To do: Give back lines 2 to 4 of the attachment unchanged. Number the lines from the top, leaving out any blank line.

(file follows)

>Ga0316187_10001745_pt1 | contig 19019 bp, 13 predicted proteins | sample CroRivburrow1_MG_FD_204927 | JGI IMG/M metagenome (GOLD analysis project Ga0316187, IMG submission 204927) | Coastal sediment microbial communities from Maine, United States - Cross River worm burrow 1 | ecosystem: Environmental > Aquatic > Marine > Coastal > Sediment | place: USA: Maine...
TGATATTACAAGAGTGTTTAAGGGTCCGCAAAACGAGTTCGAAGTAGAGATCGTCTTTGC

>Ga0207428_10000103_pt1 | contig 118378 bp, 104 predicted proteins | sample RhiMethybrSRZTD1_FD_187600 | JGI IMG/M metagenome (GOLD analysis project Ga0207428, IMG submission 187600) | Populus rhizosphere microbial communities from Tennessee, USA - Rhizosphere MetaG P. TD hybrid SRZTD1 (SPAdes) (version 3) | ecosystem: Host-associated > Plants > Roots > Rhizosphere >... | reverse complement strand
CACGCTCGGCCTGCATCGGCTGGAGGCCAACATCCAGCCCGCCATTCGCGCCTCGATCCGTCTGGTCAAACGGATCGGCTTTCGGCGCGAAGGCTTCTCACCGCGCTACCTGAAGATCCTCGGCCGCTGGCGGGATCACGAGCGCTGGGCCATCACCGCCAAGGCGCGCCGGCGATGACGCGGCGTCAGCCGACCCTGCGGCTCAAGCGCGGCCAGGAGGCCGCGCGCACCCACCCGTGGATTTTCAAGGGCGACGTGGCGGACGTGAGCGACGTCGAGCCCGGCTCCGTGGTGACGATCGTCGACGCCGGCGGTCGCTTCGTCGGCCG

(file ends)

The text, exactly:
TGATATTACAAGAGTGTTTAAGGGTCCGCAAAACGAGTTCGAAGTAGAGATCGTCTTTGC

>Ga0207428_10000103_pt1 | contig 118378 bp, 104 predicted proteins | sample RhiMethybrSRZTD1_FD_187600 | JGI IMG/M metagenome (GOLD analysis project Ga0207428, IMG submission 187600) | Populus rhizosphere microbial communities from Tennessee, USA - Rhizosphere MetaG P. TD hybrid SRZTD1 (SPAdes) (version 3) | ecosystem: Host-associated > Plants > Roots > Rhizosphere >... | reverse complement strand
CACGCTCGGCCTGCATCGGCTGGAGGCCAACATCCAGCCCGCCATTCGCGCCTCGATCCGTCTGGTCAAACGGATCGGCTTTCGGCGCGAAGGCTTCTCACCGCGCTACCTGAAGATCCTCGGCCGCTGGCGGGATCACGAGCGCTGGGCCATCACCGCCAAGGCGCGCCGGCGATGACGCGGCGTCAGCCGACCCTGCGGCTCAAGCGCGGCCAGGAGGCCGCGCGCACCCACCCGTGGATTTTCAAGGGCGACGTGGCGGACGTGAGCGACGTCGAGCCCGGCTCCGTGGTGACGATCGTCGACGCCGGCGGTCGCTTCGTCGGCCG